About this blog

  • Thinking Ethics was a project launched in Geneva to foster the debate about ethics. A few friends, fed up with only reading about abuses in the media, decided to hold a forward-looking seminar on five subjects: ethics and performance, ethics and knowledge, ethics and consciousness, ethics and disobedience and ethics in real time. If moral has to do with right and wrong, then ethics is its application in society. We believe that people need to talk about the subject to determine the level of ethics they want. The book Thinking Ethics, a result of the seminar, is to start the discussion. This blog is a contribution to the conversation.
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Authors

  • Andrea Spencer-Cooke
  • Pascal Marmier
  • Kelly Richdale
  • Stephen Whittle
  • Steve Bowbrick
  • Beth Krasna

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April 02, 2006

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April Barton

A couple of related items from the NY Times that were not given front page status: a correction, and a letter to the editor.

CORRECTION
April 14, 2006
Because of an editing error, a front-page article on April 1 about a $200 million gift to New York University for an institute of ancient studies misstated the policy of the University of Pennsylvania on accepting money from the Leon Levy Foundation or from Shelby White, the widow of Leon Levy, who has been accused of buying antiquities looted from archaeological sites. Richard M. Leventhal, director of the university’s Museum of Archaeology and Anthropology, said it “would always carefully consider any monetary gift, and the use for which it is intended.” He said that neither the university nor the museum had a policy of declining to accept Levy-White money.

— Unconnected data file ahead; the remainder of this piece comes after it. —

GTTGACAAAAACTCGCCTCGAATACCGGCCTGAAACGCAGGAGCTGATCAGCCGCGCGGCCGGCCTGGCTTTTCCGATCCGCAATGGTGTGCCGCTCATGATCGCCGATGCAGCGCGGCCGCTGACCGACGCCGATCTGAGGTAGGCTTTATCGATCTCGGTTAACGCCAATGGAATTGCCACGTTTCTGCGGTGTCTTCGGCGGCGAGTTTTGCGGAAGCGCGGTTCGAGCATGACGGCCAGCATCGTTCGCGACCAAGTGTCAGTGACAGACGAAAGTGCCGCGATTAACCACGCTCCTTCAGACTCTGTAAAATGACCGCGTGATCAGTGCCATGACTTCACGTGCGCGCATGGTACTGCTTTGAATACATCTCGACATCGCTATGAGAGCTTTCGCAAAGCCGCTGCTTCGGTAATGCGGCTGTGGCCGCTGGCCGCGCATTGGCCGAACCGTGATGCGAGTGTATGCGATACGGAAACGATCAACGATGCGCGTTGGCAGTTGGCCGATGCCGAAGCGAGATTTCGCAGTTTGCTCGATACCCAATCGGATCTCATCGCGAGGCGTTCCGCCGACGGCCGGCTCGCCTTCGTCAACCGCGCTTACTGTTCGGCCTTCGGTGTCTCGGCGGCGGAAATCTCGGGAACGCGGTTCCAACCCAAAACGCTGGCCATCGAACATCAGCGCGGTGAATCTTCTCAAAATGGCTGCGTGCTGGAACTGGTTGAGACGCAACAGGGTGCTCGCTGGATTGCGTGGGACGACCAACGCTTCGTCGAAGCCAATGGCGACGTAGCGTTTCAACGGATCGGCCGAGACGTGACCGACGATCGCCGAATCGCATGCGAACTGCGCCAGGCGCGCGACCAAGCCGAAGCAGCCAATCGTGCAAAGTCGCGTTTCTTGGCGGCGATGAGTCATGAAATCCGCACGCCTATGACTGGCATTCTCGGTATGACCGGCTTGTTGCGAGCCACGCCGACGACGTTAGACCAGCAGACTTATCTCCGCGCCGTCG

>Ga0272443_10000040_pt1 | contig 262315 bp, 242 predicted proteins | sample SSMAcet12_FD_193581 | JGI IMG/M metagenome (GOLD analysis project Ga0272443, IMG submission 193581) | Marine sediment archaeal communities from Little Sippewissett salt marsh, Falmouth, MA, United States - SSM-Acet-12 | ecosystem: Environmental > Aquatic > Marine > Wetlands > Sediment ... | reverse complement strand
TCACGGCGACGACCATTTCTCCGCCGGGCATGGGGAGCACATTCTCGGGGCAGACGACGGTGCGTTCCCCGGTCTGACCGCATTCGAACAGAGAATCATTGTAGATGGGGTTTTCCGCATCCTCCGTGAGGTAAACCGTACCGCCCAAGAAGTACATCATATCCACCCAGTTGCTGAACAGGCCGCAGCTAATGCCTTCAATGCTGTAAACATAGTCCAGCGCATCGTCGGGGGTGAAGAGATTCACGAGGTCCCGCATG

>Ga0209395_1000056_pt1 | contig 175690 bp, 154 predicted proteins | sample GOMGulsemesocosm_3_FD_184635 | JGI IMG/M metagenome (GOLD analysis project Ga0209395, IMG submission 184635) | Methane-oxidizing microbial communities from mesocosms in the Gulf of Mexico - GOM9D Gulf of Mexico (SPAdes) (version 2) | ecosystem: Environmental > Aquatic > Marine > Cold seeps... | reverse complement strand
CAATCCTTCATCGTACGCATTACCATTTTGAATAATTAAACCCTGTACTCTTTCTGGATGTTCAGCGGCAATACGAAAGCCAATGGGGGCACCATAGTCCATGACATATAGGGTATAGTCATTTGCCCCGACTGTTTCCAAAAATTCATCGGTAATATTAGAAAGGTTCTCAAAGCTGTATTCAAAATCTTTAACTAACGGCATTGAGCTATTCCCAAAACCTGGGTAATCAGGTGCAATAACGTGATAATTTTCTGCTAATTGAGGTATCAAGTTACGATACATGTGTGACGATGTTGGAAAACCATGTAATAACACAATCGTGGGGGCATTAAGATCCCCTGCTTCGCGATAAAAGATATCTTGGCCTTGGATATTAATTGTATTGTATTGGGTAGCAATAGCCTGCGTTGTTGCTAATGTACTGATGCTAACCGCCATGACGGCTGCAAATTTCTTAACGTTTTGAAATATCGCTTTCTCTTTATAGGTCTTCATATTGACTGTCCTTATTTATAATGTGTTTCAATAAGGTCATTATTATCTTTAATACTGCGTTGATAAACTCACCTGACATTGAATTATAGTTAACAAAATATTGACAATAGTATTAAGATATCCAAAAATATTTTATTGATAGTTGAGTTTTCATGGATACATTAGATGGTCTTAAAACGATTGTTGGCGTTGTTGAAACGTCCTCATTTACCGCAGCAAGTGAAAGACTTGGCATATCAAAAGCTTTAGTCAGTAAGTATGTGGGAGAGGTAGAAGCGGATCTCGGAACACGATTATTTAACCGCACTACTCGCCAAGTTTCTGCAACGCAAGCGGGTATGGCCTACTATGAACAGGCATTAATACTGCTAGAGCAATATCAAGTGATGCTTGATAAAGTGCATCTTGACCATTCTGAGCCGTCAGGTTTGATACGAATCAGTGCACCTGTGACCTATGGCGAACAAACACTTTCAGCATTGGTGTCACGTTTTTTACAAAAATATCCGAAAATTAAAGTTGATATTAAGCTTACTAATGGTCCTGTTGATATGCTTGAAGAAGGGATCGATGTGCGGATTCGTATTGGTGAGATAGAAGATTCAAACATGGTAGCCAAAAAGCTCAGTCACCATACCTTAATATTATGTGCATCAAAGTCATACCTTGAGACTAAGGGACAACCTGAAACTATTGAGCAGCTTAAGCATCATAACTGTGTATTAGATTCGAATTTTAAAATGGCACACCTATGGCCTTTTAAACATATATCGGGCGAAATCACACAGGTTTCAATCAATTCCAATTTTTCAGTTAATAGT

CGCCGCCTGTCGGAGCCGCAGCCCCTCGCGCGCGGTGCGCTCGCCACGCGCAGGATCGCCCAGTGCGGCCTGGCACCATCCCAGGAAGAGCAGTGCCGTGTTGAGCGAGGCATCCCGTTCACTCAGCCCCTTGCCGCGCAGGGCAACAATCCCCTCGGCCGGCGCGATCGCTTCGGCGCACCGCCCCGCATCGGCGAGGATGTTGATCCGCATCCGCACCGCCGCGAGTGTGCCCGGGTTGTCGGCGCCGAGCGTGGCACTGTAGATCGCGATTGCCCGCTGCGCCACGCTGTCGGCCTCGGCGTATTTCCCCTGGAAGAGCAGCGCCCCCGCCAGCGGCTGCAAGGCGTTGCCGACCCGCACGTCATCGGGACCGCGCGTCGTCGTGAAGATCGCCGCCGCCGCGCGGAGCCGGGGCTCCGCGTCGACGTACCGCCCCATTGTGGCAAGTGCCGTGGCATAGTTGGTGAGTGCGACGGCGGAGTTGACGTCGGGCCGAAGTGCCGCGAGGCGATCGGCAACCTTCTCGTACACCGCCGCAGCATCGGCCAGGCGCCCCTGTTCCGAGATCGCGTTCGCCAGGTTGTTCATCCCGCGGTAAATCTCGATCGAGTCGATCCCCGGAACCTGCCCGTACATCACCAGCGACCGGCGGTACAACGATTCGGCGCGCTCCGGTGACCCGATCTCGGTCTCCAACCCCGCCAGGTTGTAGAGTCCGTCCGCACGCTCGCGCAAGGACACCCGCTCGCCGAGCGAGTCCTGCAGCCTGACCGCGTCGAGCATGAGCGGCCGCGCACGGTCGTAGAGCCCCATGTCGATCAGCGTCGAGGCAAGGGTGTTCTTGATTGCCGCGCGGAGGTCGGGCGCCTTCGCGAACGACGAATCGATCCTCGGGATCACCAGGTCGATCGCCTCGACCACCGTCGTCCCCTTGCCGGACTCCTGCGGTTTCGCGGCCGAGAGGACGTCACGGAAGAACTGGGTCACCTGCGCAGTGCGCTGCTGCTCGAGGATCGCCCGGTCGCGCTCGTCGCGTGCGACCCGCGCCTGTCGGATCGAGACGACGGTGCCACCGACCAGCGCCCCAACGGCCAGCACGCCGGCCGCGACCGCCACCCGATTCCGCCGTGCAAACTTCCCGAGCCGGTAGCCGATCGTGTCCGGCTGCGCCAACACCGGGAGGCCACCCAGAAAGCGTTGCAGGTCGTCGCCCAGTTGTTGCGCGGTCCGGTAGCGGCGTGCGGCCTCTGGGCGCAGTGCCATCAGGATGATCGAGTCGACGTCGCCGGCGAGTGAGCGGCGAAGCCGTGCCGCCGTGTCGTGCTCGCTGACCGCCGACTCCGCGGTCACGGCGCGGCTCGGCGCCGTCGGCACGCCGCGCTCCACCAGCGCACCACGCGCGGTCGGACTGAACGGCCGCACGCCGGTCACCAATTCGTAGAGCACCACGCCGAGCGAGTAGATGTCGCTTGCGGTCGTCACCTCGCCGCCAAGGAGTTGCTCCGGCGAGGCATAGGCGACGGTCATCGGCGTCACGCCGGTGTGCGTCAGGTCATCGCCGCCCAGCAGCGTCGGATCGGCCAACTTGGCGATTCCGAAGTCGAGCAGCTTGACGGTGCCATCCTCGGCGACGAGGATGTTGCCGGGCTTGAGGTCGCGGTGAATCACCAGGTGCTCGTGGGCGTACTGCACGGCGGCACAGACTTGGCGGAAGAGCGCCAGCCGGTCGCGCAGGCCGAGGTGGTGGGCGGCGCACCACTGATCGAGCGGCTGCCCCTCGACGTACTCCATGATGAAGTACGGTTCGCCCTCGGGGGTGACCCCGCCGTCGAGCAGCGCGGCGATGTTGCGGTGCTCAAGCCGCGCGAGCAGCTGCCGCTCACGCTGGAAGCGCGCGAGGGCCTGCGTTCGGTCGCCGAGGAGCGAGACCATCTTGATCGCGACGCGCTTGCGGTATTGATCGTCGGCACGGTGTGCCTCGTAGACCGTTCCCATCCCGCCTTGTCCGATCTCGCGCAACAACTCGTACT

A Clash Over Antiquities
Published: April 5, 2006
To the Editor:
Re ‘’$200 Million Gift Prompts a Debate Over Antiquities'’ (front page, April 1):

The ill grace with which some archaeologists have greeted the magnificent Leon Levy and Shelby White gift to their discipline comes as no surprise.

For the past few decades archaeologists have increasingly adopted postures that assume their own virtue and deny that of others. They do not seem to understand that acquisitors (museums, collectors and the art and antiquities trade) also have valid interests and important roles to play in our nation’s cultural life.

The interests of acquisitors and those of the general public sometimes conflict with those of archaeologists. But that does not prove that acquisitors and the public are iniquitously wrong.

Archaeology is an important profession, and archaeologists do important work. They do not, however, inhabit a higher moral universe than acquisitors or the general public. Their growing habit of character assassination of acquisitors is unattractive and unwarranted, and should cease.

Archaeologists should accept the fact that there can be legitimate differences between them and acquisitors, and adjust to those differences and build on what they have in common.

John Henry Merryman
Stanford, Calif., April 1, 2006

The writer is emeritus professor of law and affiliated professor of art at Stanford.

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